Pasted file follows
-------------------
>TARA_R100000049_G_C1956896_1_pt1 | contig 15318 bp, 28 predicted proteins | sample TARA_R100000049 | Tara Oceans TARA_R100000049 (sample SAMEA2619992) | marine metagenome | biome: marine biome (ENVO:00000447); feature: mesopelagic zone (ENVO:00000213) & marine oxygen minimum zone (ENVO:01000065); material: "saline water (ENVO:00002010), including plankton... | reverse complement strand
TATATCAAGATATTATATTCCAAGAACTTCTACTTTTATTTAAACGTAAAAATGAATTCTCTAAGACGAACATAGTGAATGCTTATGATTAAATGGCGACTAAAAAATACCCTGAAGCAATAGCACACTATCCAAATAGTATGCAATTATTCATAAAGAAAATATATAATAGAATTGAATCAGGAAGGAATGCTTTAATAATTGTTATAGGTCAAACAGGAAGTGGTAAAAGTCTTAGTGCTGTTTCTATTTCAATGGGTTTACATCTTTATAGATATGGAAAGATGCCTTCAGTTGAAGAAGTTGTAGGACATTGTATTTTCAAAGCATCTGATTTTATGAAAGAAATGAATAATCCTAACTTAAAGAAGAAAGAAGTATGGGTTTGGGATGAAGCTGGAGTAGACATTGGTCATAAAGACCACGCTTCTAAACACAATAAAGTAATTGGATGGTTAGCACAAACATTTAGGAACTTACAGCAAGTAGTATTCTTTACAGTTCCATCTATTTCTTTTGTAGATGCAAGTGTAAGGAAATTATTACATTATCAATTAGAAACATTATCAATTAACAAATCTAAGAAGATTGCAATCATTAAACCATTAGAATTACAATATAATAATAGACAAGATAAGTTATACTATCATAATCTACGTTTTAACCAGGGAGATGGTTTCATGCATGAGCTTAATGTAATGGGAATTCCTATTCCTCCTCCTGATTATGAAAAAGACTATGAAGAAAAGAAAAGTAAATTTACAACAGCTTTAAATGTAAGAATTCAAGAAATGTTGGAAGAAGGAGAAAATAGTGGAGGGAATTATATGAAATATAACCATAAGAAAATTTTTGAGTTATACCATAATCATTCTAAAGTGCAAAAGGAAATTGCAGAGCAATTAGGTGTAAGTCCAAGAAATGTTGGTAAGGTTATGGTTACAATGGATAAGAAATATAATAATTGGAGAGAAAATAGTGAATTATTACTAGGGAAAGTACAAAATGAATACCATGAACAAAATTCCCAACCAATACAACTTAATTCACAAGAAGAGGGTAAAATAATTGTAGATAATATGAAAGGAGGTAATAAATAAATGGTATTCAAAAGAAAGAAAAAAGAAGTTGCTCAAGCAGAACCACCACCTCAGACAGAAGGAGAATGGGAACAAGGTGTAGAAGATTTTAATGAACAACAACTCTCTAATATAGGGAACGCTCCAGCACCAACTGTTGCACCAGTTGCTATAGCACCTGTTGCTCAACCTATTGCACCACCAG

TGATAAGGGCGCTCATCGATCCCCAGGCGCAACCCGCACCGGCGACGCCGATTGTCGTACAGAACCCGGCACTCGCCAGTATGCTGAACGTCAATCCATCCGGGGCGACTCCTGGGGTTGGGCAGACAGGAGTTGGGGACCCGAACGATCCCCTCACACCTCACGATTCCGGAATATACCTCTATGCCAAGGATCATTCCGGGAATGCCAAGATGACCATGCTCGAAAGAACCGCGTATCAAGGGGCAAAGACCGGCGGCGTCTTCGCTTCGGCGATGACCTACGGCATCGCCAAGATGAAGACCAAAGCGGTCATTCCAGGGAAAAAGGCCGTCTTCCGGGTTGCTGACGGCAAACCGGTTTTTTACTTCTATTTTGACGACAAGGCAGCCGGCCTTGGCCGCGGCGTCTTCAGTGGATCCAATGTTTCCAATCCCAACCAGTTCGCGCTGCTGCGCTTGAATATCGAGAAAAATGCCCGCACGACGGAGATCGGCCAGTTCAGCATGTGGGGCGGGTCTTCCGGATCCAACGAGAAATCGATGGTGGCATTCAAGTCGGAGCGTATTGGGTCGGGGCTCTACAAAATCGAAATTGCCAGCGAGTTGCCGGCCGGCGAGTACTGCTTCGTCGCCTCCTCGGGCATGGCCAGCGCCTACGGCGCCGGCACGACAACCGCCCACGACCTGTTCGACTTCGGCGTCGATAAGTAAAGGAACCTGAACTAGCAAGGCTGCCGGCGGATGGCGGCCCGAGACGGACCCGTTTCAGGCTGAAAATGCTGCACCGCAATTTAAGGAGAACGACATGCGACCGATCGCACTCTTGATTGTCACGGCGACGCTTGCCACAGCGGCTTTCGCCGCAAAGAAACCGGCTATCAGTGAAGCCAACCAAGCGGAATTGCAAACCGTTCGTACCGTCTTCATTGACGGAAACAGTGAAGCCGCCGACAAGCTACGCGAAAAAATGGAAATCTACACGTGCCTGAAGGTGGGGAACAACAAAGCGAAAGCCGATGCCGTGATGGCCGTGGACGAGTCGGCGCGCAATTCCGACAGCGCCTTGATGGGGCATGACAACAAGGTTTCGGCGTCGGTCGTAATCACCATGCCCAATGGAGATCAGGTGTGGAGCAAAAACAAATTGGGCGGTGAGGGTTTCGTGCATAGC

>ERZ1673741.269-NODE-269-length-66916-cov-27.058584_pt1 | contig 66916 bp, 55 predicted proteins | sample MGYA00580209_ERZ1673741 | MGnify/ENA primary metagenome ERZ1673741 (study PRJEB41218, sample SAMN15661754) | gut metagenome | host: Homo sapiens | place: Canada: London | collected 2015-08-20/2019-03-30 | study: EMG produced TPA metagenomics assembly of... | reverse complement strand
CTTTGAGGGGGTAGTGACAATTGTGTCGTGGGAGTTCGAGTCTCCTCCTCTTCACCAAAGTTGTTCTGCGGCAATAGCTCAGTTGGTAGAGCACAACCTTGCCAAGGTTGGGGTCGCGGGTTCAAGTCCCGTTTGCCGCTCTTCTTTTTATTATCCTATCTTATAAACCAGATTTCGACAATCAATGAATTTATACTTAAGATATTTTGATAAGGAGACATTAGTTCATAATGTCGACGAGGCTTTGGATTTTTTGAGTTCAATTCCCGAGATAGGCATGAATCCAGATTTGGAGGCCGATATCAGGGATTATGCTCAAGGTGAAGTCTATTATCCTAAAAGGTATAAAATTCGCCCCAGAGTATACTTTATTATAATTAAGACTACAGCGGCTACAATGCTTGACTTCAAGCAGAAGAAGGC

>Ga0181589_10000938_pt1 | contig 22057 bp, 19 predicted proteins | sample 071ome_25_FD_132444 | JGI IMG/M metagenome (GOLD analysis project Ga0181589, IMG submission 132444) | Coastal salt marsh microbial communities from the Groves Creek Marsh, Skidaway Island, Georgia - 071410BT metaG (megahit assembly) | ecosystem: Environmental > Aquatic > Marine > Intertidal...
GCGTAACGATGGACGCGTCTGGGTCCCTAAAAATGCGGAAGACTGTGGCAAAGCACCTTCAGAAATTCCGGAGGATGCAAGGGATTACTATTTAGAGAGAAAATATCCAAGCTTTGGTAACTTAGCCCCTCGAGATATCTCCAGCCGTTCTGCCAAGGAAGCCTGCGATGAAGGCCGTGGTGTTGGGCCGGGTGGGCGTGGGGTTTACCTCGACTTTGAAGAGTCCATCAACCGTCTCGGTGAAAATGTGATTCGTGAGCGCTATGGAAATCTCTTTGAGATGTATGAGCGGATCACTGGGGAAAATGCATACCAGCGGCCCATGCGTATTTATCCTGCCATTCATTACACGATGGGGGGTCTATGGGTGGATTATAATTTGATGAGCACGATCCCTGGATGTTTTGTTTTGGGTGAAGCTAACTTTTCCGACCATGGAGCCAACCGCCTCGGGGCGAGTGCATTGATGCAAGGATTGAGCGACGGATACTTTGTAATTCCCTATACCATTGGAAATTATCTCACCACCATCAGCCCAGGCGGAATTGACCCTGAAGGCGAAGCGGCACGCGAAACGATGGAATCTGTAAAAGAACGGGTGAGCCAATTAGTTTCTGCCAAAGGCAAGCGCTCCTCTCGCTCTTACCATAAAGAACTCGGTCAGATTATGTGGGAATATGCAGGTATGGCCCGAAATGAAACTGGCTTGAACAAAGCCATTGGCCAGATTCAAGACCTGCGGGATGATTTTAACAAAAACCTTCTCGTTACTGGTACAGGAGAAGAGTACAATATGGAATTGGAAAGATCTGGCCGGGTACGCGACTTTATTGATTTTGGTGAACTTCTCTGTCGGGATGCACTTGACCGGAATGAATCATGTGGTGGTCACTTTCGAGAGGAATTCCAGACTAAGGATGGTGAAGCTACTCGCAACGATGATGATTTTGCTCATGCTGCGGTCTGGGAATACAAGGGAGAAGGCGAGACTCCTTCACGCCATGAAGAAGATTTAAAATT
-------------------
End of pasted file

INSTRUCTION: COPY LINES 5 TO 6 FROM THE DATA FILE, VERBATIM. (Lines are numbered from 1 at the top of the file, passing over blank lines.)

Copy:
CTTTGAGGGGGTAGTGACAATTGTGTCGTGGGAGTTCGAGTCTCCTCCTCTTCACCAAAGTTGTTCTGCGGCAATAGCTCAGTTGGTAGAGCACAACCTTGCCAAGGTTGGGGTCGCGGGTTCAAGTCCCGTTTGCCGCTCTTCTTTTTATTATCCTATCTTATAAACCAGATTTCGACAATCAATGAATTTATACTTAAGATATTTTGATAAGGAGACATTAGTTCATAATGTCGACGAGGCTTTGGATTTTTTGAGTTCAATTCCCGAGATAGGCATGAATCCAGATTTGGAGGCCGATATCAGGGATTATGCTCAAGGTGAAGTCTATTATCCTAAAAGGTATAAAATTCGCCCCAGAGTATACTTTATTATAATTAAGACTACAGCGGCTACAATGCTTGACTTCAAGCAGAAGAAGGC

>Ga0181589_10000938_pt1 | contig 22057 bp, 19 predicted proteins | sample 071ome_25_FD_132444 | JGI IMG/M metagenome (GOLD analysis project Ga0181589, IMG submission 132444) | Coastal salt marsh microbial communities from the Groves Creek Marsh, Skidaway Island, Georgia - 071410BT metaG (megahit assembly) | ecosystem: Environmental > Aquatic > Marine > Intertidal...